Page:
MILLENER, or MILLINER, one who sells ribbands and dresses, particularly head dresses for women; and who makes up those dresses. Of this word different etymologies have been given. It is not derived from the French. The French cannot express the notion of milliner, otherwise than by the circumlocution marchand or marchande des modes….
Littleton, in his English and Latin Dictionary, published 1677, defines millener, “a jack of all trades;” q. d. millenarius, or mille mercium venditor; that is, “one who sells a thousand different sorts of things.” Encyclopaedia Britannica, 1823
It’s summer and I’m still here and still sewing a little (not quite a thousand things) although I haven’t posted for months now. Life has been really hard lately, but looking at Mélisande and dreaming of her wardrobe has brought a lot of cheer. Playing milliner (in the broader sense) for Mélisande has been more challenging, but that’s thanks to my penchant for tackling projects labeled “Do not try this at home!”
The exquisitely beautiful Mélisande was created by Kathy Patterson, a brilliant artist and doll maker (her historical dolls are perfection) who made my dream of an early 19th century wooden doll come true. She is a 19″ wooden lady, carved in the Grödnertal or Tuck Comb style of the early 1800s, and perfect for dressing in clothing from the Regency to Romantic eras. Let me qualify that: perfect for doll dressers who know what they’re doing.
As for the rest of us… well, it’s more of an adventure. I did know enough to start with a linen chemise – or shift, if you share Jane Austen’s scorn of “mock modesty.” Using a tattered and weary dresser cloth for fabric, I cut the arm gussets and sleeves in one piece, a little trick learned from looking at an original and which I think is also mentioned in The Workwoman’s Guide.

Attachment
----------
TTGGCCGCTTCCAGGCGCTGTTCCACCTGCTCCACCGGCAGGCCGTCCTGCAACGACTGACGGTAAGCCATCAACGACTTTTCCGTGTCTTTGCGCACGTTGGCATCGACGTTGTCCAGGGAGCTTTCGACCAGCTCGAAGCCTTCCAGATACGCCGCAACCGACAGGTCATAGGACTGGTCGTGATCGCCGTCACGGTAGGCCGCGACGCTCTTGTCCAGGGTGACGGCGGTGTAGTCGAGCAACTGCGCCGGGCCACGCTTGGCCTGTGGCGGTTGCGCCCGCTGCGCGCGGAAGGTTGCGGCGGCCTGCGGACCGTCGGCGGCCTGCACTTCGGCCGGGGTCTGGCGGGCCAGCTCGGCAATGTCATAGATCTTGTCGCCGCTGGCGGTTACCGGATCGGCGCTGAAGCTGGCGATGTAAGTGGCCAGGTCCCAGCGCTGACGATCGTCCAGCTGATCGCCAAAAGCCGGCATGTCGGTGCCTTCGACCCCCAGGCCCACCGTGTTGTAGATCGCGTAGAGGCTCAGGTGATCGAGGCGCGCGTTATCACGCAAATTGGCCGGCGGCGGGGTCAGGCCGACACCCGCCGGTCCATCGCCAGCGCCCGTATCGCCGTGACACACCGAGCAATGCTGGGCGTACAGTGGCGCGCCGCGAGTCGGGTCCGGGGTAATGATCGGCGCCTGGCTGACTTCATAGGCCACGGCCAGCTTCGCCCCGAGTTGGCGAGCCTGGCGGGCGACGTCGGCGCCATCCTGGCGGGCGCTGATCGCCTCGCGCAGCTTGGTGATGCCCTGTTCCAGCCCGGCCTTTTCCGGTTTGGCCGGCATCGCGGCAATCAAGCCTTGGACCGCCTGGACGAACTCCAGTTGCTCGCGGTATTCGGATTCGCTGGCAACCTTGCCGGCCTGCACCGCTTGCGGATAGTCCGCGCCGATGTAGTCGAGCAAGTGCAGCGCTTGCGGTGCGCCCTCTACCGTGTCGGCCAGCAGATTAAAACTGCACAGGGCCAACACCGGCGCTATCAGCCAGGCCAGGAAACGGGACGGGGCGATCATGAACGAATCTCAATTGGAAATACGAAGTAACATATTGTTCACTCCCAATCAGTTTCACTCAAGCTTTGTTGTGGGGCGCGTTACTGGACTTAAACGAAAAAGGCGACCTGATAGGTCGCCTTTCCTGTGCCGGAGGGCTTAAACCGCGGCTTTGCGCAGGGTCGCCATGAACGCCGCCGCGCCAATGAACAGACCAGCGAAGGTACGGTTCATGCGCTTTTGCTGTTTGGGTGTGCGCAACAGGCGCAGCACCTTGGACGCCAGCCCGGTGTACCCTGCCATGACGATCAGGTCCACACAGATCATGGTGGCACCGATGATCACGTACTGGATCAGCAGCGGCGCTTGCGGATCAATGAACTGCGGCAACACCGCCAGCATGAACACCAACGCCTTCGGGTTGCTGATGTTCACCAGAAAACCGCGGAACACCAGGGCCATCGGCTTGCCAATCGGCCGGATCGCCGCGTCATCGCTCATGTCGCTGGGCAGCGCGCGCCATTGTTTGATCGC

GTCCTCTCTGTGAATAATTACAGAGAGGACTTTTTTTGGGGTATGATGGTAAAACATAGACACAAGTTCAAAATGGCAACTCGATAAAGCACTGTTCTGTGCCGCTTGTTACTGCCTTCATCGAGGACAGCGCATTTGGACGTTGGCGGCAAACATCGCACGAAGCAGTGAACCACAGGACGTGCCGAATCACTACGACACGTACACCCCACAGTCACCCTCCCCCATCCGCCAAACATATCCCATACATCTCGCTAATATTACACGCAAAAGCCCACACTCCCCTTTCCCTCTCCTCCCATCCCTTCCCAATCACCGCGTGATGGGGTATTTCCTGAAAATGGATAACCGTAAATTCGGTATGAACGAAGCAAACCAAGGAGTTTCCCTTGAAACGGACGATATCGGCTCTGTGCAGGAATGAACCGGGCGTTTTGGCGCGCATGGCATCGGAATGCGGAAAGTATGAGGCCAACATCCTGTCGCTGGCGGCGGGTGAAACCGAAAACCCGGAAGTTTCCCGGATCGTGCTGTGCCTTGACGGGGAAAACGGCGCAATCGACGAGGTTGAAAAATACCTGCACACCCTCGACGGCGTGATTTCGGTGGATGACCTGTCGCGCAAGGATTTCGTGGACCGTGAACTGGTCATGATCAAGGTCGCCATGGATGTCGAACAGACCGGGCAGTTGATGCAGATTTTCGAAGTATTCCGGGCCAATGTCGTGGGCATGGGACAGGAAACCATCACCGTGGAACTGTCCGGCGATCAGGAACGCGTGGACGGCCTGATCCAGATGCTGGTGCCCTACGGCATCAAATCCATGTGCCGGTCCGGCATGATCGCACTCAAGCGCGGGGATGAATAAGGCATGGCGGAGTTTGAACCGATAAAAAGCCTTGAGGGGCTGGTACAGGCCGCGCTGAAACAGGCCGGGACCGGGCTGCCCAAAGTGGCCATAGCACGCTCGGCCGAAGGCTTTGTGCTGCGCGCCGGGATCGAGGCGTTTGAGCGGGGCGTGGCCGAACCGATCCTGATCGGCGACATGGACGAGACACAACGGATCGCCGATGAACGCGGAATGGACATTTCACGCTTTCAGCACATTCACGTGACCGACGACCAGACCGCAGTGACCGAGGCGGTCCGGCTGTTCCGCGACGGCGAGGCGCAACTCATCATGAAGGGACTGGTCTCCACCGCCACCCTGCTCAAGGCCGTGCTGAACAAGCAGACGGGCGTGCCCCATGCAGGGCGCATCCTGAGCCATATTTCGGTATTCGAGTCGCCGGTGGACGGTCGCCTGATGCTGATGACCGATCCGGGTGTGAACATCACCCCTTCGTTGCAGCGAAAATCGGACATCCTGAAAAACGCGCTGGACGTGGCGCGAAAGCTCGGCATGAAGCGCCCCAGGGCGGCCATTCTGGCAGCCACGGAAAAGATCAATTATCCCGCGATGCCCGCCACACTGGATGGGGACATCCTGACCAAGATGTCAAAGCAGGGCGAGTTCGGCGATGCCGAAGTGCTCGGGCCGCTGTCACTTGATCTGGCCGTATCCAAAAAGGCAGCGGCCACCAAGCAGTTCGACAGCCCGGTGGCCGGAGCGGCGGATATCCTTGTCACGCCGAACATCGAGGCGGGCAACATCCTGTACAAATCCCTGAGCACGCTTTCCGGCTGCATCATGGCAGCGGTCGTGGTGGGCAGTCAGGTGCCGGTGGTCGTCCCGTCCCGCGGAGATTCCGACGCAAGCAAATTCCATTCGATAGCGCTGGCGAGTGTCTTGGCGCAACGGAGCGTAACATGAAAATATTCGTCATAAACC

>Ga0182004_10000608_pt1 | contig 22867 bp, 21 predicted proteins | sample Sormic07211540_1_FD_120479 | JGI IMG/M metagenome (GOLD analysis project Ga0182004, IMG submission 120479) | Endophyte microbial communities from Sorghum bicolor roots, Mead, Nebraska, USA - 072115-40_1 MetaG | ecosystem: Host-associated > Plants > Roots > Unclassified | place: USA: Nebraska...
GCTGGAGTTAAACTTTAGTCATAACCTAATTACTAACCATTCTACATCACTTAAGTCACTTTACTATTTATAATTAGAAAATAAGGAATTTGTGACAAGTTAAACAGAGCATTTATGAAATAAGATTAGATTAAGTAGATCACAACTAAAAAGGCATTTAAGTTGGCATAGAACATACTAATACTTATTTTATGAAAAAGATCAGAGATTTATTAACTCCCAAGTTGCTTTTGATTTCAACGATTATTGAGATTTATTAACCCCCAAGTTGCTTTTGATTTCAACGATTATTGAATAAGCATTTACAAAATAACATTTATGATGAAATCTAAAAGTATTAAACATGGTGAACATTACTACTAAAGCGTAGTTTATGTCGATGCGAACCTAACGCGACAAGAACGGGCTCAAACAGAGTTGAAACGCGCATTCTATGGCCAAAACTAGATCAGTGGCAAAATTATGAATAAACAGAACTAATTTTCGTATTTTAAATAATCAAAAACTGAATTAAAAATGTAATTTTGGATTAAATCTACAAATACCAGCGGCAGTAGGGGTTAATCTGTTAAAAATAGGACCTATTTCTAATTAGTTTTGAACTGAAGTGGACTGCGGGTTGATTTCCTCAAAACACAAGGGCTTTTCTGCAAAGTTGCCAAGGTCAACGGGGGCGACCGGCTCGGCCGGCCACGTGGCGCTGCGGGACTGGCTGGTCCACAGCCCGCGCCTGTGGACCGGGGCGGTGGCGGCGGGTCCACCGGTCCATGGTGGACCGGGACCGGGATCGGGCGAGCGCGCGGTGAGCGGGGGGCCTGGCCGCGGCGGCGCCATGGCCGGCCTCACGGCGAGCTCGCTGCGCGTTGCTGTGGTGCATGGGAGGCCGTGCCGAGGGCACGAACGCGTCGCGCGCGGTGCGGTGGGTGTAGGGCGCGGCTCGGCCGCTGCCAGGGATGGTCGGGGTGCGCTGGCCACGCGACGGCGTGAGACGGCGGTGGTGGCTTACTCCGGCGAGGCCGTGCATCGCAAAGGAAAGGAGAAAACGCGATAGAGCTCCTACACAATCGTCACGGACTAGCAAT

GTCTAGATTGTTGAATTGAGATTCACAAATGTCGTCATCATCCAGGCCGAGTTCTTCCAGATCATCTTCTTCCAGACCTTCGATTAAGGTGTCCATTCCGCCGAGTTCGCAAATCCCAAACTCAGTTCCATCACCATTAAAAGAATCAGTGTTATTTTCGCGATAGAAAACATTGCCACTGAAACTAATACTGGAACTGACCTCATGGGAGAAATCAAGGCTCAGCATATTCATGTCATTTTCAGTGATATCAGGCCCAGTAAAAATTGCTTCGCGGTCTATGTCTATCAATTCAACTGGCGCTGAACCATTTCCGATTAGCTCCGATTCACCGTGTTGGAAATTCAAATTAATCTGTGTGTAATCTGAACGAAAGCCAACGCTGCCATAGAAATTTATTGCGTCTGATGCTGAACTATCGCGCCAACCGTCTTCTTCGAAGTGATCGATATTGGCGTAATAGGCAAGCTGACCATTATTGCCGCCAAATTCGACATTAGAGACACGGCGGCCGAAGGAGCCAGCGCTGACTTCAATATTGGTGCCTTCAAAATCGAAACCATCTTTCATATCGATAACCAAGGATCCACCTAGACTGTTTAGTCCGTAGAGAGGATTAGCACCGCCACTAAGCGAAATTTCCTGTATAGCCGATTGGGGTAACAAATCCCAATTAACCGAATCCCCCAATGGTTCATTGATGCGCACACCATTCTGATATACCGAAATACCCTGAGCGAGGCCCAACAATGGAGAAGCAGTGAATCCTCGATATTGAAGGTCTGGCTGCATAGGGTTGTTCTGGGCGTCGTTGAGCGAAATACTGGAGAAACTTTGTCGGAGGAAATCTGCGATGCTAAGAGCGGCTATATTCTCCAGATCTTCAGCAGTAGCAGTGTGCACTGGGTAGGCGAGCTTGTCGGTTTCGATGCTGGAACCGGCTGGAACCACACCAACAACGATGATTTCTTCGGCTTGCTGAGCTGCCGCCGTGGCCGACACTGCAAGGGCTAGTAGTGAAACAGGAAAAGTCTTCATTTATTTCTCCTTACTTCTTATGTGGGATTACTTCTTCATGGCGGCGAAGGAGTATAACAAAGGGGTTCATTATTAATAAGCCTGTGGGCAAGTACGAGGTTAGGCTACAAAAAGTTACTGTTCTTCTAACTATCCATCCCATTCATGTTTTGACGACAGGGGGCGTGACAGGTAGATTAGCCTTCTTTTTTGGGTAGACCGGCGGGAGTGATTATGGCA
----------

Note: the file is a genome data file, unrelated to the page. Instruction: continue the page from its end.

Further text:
However, as I was smirking over saving a few stitches on the gussets, time was playing a sneaky trick on me. Hint: check old fabric for flaws BEFORE you sew. That tiny stain may be just a stain when you cut out the sleeve, but by the time it’s been washed and ironed it could deteriorate into a hole. Or two. Or three. And you might not find them until you’re dressing the doll for her final photo session. And you’ll have to unstitch and redo it all. Sigh.
During the years when shifts were becoming chemises, stays were morphing into corsets. There were so many fashion changes over those decades that I didn’t really know which style to go with: long, short, cording, boning, busk? I just picked a look I liked (and had a grownup pattern to go by) and made it. Pink embroidery was a nice idea but mine looked messy so I picked it out. Instead, I limited the pink accents to extra stitching in the gores and was rather pleased with the result.
Next, Meli needed a petticoat and I needed one to copy. Unfortunately, there is a dearth of extant Regency “bodiced” petticoats. But sheer cotton dresses require petticoats, so I used a couple of tiny internet images of originals and my imagination.
Finally (2 years later) it was time for the gown! One cool thing about patterns in books is that while costumers fret over enlarging them, doll dressers find them just right! Kinda sorta. I still had to rely on my old standbys, paper towels and tape, to get the fit.